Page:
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Posts Tagged ‘Carbon Fuel Co.’

Originally published in the Pacific Coast Bulletin, January 10, 1924

Recently the Bulletin photographer succeeded in holding a group of men ready to board the man trip for a shift in Black Diamond Mine, by promising that the picture obtained would be published in the Bulletin. The gang of husky appearing miners and underground workmen seen above was the result. (more…)

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Originally published in The Seattle Daily Times, August 6, 1922

Beautiful silver cup which is held by Burnett Mine is object of competition

L.S. Campbell, captain of the Carbonado team, holding the Mine Rescue Cup won by his team in 1922.

L.S. Campbell, captain of the Carbonado team, holding the Mine Rescue Cup won by his team in 1922.

Acting in cooperation with the Federal Bureau of Mines and the State Mining Department, coal operators in Western Washington have arranged for a mine rescue and first-aid meet to be held at Burnett on Labor Day, September 4.

State Mine Inspector Abe Morris is chairman of the arrangements committee. John G. Schoning, representative of the Federal Bureau of Mines, is in charge of the program.

The meet, which is perhaps the most important held in years, is intended to include all the important coal operators in Western Washington, and invitations to participate have been sent to the following: Carbon Hill Coal Company, Carbonado; Carbon Coal & Clay Company, Bayne; Wilkeson Coal & Coke Company, Wilkeson; Fairfax Coal Company. Fairfax; Durham Coal Company, Durham; Ozark Coal Company, Cumberland; Bellingham Coal Company, Bellingham; Victory Coal Company, Centralia; Olympic Coal Company, Centralia; Ford Prairie Coal Company, Centralia; Pacific Coast Coal Company, which has mines now operating at Black Diamond, Newcastle, Issaquah, and Burnett. (more…)

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Originally published in The Seattle Daily Times, April 2, 1913

Lawless malcontents fire into company hotel and attempt to tear down stockade at open camp

Corporation employee gets bullet in foot

Bayne hotel

Bayne hotel

One non-union employee was shot, a rifle bullet shattering his foot, and an attempt was made to tear down the stockade gate and fence at the open-shop Bayne mine of the Carbon Coal & Clay Company, forty miles southeast of Seattle, last night.

It was the climax to a day of demonstration during which more than 1,000 members of the United Mine Workers of America had assembled outside the stockade to register a protest against the non-union status of the employees on the other side of the fence. (more…)

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Originally published in the Pacific Coast Bulletin, August 3, 1922

Burnett Mine Rescue Team: Reading left to right: standing, George Kothe, A.L. McBlain, captain; C.W. Eidemuller; kneeling, Theodore Gustafson, Robert Wallace, R.L. McKinnis.

Burnett Mine Rescue Team: Reading left to right: standing, George Kothe, A.L. McBlain, captain; C.W. Eidemuller; kneeling, Theodore Gustafson, Robert Wallace, R.L. McKinnis.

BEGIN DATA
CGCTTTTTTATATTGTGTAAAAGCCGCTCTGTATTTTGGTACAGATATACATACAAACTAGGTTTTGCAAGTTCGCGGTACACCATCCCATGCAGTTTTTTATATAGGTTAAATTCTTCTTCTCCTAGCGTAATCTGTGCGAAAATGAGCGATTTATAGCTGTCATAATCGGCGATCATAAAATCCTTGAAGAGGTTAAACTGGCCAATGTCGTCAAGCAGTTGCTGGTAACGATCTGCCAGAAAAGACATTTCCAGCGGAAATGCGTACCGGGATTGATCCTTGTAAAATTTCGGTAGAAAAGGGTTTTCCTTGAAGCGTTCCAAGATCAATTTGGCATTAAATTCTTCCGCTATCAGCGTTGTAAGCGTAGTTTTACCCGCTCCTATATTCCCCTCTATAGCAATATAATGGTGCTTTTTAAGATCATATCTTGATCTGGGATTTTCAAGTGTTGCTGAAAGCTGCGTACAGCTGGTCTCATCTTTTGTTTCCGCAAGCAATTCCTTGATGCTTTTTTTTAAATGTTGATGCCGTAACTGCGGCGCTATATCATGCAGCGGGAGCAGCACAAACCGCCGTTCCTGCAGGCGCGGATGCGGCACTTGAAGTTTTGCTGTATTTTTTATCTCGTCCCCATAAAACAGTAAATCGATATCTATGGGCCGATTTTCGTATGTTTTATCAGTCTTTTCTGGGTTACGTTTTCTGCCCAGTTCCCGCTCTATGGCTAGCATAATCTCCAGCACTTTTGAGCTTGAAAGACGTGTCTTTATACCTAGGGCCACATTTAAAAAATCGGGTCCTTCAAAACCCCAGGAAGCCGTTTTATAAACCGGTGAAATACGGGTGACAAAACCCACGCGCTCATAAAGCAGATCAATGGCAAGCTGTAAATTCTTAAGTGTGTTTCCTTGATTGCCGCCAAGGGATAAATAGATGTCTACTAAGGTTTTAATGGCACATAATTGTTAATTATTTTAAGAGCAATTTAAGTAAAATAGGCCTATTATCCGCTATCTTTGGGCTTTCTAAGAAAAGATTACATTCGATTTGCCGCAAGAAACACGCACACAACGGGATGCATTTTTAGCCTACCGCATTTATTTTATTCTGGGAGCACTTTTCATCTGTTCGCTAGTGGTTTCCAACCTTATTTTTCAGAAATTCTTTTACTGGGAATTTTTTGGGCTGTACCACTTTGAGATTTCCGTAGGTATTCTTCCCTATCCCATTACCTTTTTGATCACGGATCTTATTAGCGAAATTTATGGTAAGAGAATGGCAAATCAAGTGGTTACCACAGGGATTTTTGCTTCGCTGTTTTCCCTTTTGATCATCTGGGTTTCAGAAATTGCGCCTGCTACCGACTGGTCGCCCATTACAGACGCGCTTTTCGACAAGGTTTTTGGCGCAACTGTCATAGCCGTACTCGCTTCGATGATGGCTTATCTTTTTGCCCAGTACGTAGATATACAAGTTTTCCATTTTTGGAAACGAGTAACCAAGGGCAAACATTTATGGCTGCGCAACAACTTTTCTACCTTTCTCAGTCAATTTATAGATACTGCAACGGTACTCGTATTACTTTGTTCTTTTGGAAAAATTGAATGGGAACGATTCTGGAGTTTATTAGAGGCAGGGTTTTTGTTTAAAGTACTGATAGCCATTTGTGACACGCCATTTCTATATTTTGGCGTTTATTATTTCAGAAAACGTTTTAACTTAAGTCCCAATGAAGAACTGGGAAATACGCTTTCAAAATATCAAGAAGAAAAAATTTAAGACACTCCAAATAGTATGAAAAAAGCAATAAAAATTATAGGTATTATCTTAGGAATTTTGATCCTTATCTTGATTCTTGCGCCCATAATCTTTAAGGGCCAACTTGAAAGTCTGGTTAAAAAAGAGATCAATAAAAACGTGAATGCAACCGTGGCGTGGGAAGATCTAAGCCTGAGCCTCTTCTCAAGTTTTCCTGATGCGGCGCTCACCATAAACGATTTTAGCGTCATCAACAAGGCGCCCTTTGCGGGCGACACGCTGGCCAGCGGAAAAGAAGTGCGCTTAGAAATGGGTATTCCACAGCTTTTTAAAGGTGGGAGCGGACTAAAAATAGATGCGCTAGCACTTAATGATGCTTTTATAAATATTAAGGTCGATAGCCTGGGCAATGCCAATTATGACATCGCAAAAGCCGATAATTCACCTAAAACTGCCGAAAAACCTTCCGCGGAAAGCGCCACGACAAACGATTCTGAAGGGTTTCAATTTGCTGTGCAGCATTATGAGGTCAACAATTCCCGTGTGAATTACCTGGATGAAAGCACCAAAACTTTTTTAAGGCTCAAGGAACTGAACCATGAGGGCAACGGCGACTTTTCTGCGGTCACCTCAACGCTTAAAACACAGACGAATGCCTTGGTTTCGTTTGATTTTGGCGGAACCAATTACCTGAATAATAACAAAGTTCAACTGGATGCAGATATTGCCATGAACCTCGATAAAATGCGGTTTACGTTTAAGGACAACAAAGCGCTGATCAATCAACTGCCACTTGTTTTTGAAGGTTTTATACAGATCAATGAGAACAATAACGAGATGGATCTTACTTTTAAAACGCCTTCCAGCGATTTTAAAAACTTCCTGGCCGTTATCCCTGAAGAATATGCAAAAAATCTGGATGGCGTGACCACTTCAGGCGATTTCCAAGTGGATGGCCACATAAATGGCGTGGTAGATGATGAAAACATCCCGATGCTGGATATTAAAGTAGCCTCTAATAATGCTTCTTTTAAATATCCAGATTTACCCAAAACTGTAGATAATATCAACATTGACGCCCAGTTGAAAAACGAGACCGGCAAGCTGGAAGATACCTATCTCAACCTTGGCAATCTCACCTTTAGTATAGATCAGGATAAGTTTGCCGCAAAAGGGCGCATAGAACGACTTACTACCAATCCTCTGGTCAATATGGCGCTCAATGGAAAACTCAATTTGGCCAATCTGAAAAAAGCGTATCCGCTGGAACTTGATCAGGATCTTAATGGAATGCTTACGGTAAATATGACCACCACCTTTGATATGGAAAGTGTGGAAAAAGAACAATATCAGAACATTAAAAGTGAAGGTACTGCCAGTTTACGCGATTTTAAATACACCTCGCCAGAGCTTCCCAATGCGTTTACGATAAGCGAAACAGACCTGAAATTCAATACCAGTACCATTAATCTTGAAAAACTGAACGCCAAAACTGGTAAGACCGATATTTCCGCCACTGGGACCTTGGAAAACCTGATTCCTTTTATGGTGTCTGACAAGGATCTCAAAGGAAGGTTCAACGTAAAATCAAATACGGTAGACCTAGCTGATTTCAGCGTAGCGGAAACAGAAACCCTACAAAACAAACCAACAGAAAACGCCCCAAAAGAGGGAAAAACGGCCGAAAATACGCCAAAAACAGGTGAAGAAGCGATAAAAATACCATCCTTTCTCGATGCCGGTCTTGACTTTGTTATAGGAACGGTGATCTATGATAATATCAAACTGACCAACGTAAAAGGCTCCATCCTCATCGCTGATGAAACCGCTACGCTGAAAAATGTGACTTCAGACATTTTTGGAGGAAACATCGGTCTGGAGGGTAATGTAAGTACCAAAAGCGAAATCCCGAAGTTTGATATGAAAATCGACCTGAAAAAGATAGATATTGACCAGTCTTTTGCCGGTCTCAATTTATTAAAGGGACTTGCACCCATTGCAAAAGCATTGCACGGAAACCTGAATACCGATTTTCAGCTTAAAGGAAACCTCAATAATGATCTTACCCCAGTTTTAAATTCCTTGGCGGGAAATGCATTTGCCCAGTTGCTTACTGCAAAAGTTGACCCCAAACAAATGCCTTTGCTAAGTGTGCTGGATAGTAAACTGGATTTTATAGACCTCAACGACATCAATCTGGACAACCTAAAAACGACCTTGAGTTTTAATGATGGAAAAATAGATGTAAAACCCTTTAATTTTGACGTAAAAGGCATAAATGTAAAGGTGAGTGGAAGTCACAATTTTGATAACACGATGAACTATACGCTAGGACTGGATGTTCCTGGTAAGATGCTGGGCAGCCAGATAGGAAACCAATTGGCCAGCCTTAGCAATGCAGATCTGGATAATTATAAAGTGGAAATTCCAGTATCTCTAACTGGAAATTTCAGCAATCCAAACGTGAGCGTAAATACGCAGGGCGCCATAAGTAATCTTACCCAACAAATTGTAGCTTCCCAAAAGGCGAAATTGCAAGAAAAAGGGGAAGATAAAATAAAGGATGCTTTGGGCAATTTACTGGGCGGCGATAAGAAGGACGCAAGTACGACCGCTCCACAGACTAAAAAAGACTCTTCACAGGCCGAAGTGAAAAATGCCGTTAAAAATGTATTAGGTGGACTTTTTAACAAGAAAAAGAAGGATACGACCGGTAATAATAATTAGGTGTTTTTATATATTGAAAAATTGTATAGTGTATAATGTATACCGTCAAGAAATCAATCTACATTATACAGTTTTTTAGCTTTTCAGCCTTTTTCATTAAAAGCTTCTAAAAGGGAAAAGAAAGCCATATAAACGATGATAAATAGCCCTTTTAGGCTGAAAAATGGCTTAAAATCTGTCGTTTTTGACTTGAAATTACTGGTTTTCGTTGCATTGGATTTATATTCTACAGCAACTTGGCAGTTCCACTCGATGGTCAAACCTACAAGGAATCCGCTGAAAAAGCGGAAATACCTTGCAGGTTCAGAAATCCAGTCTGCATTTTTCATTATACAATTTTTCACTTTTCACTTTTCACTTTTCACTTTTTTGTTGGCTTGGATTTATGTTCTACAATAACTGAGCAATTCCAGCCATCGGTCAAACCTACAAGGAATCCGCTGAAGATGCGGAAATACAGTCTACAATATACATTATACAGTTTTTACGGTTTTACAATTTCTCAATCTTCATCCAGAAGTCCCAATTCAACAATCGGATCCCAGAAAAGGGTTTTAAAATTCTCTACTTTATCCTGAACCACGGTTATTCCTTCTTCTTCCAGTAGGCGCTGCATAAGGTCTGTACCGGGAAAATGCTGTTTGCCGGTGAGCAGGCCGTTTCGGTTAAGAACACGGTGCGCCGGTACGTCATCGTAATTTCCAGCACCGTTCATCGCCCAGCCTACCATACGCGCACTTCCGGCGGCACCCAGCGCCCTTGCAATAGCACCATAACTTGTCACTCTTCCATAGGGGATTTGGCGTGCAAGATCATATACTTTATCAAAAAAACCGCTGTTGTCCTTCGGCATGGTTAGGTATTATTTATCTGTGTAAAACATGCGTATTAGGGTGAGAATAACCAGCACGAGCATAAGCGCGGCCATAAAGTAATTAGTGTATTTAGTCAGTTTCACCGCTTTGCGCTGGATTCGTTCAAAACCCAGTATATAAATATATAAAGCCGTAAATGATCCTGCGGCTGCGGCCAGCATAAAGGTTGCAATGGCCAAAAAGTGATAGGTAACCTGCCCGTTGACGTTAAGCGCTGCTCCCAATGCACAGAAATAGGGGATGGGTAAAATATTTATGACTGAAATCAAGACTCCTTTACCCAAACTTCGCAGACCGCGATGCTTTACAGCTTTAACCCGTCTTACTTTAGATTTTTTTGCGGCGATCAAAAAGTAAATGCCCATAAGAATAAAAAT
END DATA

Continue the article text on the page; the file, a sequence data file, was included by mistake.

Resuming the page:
The big Mine Rescue and First Aid meet is to be held at Burnett on Labor Day, Sept. 4.

This was decided by representatives of the Federal Bureau of Mines, the State Mining Department, and operators of King and Pierce counties at a meeting held by them at Black Diamond on Thursday, July 27. (more…)

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Originally published in the Seattle Times, December 17, 1967

By Marty Loken

Moss-roofed company houses are about all that remain of Bayne, a South King County coal-mining center that surged with activity 50 years ago. Hundreds of persons once lived in Bayne's small, look-alike dwellings, which are near collapse after years of neglect.

Moss-roofed company houses are about all that remain of Bayne, a South King County coal-mining center that surged with activity 50 years ago. Hundreds of persons once lived in Bayne’s small, look-alike dwellings, which are near collapse after years of neglect.

The stark skeleton of Bayne, a former coal-mining boom town, almost disappears during the spring and summer months, when alders, cottonwoods, and blackberry vines hide it amid their foliage.

Bayne, 15 miles east of Auburn, became a near ghost town 15 years ago when Jim Bolde, an almost legendary figure in this South King County mining area, reluctantly abandoned his Carbon Fuel Co. operation.

NOW, YEAR BY YEAR, Bayne is being swallowed by nature—inhabited only by Bolde’s widow, Rose, and a few “gyppo” loggers who rent the company town’s unpainted, three-­room houses.

The story of Bayne’s rise and fall is a reflection of Washington’s coal industry, which peaked out in 1918 and has slipped into economic obscurity. (more…)

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Originally published in the Enumclaw Courier-Herald, June 14, 1935

New coal vein opened by operator at Bayne

Operation of development is under way

Almost inexhaustible supply is disclosed by examinations

The superstructure above the shaft and the automatic dumping device on the tipple was designed and constructed by John A. Stonebridge, foreman for Mr. Bolde.

The superstructure above the shaft and the automatic dumping device on the tipple was designed and constructed by John A. Stonebridge, foreman for Mr. Bolde.

According to local mine experts, one of most valuable coal veins ever to be opened up in this region has been recently uncovered at Bayne by Jim Bolde, operator of the Carbon Fuel Company mines. Although that property has been producing high grades of coal for many years, the vein now being worked is entirely new and its outcropping was located in a dense forest almost a mile from the other workings. (more…)

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